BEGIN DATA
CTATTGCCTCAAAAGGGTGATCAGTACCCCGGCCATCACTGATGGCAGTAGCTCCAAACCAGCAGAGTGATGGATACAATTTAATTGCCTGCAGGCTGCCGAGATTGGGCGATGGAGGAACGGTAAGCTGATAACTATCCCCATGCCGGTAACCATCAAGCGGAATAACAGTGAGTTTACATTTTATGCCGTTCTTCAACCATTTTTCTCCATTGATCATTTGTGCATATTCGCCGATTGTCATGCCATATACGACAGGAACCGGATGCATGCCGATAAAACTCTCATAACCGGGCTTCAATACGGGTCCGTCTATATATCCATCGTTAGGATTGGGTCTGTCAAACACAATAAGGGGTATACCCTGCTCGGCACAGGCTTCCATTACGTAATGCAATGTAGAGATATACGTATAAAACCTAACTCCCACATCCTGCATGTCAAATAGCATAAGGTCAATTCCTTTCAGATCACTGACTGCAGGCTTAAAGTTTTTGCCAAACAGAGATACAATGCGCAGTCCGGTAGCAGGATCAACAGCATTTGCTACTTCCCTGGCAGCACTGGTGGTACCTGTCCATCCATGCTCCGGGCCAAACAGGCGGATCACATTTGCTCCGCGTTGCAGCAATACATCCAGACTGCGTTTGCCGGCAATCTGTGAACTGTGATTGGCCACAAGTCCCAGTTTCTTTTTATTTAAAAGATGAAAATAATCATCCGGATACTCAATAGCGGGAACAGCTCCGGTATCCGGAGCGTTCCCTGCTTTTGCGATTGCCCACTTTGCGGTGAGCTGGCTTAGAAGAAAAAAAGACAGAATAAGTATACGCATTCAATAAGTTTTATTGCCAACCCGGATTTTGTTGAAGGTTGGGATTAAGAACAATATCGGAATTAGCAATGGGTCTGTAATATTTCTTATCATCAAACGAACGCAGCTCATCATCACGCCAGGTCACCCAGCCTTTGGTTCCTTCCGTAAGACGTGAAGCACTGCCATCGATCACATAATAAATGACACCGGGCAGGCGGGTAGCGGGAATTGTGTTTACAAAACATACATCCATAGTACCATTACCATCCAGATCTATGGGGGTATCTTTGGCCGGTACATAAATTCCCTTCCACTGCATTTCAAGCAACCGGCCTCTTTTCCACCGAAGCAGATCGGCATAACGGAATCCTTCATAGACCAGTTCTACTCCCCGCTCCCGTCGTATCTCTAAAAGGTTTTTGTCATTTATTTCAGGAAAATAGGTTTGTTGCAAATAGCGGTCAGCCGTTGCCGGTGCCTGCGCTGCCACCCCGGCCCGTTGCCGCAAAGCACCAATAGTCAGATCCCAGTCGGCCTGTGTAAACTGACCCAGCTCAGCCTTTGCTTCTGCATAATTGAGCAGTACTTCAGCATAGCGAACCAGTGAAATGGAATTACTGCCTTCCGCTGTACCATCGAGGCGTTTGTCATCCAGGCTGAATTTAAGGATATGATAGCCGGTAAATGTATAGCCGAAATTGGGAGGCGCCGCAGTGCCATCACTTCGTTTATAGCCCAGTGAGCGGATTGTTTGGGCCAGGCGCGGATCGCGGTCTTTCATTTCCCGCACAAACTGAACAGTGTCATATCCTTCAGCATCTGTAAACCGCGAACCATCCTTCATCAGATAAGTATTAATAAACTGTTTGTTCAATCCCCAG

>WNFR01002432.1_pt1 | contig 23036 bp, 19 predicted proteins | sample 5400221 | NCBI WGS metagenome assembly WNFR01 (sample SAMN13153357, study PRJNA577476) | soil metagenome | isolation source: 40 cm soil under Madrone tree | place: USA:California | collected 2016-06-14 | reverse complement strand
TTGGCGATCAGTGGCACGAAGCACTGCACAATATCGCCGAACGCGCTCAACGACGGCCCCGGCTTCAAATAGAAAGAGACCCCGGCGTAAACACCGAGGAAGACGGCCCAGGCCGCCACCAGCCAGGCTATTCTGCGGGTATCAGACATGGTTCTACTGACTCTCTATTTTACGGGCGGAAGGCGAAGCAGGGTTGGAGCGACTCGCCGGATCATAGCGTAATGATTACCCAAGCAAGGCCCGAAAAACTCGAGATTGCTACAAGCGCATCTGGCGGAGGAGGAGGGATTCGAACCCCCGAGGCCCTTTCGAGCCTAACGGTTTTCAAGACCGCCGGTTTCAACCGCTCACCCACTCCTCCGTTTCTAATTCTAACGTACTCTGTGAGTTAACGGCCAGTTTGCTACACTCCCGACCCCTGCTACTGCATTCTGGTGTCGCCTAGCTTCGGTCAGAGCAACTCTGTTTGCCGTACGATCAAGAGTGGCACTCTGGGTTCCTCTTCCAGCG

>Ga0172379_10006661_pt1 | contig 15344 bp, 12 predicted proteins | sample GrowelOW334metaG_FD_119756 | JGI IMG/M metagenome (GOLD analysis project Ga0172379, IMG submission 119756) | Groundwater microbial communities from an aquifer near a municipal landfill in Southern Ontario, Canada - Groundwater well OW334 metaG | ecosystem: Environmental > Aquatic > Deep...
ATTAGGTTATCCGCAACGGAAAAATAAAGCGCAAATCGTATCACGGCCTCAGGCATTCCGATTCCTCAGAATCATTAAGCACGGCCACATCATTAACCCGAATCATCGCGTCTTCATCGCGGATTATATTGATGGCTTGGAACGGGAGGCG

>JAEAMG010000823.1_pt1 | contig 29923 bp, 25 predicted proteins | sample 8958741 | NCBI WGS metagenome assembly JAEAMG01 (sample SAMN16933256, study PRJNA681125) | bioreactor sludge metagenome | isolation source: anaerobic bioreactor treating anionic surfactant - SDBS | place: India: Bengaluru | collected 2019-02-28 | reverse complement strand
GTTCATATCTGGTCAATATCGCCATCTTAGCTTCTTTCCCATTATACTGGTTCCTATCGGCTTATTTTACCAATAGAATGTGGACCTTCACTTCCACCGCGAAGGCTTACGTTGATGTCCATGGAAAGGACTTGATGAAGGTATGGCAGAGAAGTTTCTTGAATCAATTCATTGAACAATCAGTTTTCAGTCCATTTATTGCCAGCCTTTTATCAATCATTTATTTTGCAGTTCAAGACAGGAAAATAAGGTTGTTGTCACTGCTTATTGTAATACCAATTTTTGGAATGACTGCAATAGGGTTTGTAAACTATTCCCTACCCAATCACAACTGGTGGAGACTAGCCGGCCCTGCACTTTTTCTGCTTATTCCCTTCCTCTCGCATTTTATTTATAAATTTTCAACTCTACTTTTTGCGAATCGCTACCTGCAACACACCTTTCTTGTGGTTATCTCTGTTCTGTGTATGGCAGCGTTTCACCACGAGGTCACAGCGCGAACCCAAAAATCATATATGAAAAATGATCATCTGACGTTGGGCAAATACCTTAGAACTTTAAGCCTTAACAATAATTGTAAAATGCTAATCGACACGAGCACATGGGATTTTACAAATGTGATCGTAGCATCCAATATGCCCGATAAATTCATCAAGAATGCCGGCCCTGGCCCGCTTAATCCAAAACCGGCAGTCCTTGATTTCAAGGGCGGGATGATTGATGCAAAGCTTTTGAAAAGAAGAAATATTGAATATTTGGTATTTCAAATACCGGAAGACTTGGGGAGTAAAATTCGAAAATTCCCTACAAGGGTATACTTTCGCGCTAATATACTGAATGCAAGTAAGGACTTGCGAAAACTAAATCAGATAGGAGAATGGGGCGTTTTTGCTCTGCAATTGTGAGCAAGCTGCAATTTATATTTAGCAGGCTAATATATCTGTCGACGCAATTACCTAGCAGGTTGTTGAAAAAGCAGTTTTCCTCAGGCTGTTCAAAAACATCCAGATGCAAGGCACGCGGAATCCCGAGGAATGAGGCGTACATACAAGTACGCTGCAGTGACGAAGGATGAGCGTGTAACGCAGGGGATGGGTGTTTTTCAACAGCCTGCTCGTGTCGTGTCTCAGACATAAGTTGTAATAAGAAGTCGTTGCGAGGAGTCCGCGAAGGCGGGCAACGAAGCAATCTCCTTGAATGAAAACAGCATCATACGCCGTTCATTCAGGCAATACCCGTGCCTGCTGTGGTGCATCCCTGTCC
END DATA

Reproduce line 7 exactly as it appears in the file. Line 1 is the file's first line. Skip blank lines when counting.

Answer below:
GTTCATATCTGGTCAATATCGCCATCTTAGCTTCTTTCCCATTATACTGGTTCCTATCGGCTTATTTTACCAATAGAATGTGGACCTTCACTTCCACCGCGAAGGCTTACGTTGATGTCCATGGAAAGGACTTGATGAAGGTATGGCAGAGAAGTTTCTTGAATCAATTCATTGAACAATCAGTTTTCAGTCCATTTATTGCCAGCCTTTTATCAATCATTTATTTTGCAGTTCAAGACAGGAAAATAAGGTTGTTGTCACTGCTTATTGTAATACCAATTTTTGGAATGACTGCAATAGGGTTTGTAAACTATTCCCTACCCAATCACAACTGGTGGAGACTAGCCGGCCCTGCACTTTTTCTGCTTATTCCCTTCCTCTCGCATTTTATTTATAAATTTTCAACTCTACTTTTTGCGAATCGCTACCTGCAACACACCTTTCTTGTGGTTATCTCTGTTCTGTGTATGGCAGCGTTTCACCACGAGGTCACAGCGCGAACCCAAAAATCATATATGAAAAATGATCATCTGACGTTGGGCAAATACCTTAGAACTTTAAGCCTTAACAATAATTGTAAAATGCTAATCGACACGAGCACATGGGATTTTACAAATGTGATCGTAGCATCCAATATGCCCGATAAATTCATCAAGAATGCCGGCCCTGGCCCGCTTAATCCAAAACCGGCAGTCCTTGATTTCAAGGGCGGGATGATTGATGCAAAGCTTTTGAAAAGAAGAAATATTGAATATTTGGTATTTCAAATACCGGAAGACTTGGGGAGTAAAATTCGAAAATTCCCTACAAGGGTATACTTTCGCGCTAATATACTGAATGCAAGTAAGGACTTGCGAAAACTAAATCAGATAGGAGAATGGGGCGTTTTTGCTCTGCAATTGTGAGCAAGCTGCAATTTATATTTAGCAGGCTAATATATCTGTCGACGCAATTACCTAGCAGGTTGTTGAAAAAGCAGTTTTCCTCAGGCTGTTCAAAAACATCCAGATGCAAGGCACGCGGAATCCCGAGGAATGAGGCGTACATACAAGTACGCTGCAGTGACGAAGGATGAGCGTGTAACGCAGGGGATGGGTGTTTTTCAACAGCCTGCTCGTGTCGTGTCTCAGACATAAGTTGTAATAAGAAGTCGTTGCGAGGAGTCCGCGAAGGCGGGCAACGAAGCAATCTCCTTGAATGAAAACAGCATCATACGCCGTTCATTCAGGCAATACCCGTGCCTGCTGTGGTGCATCCCTGTCC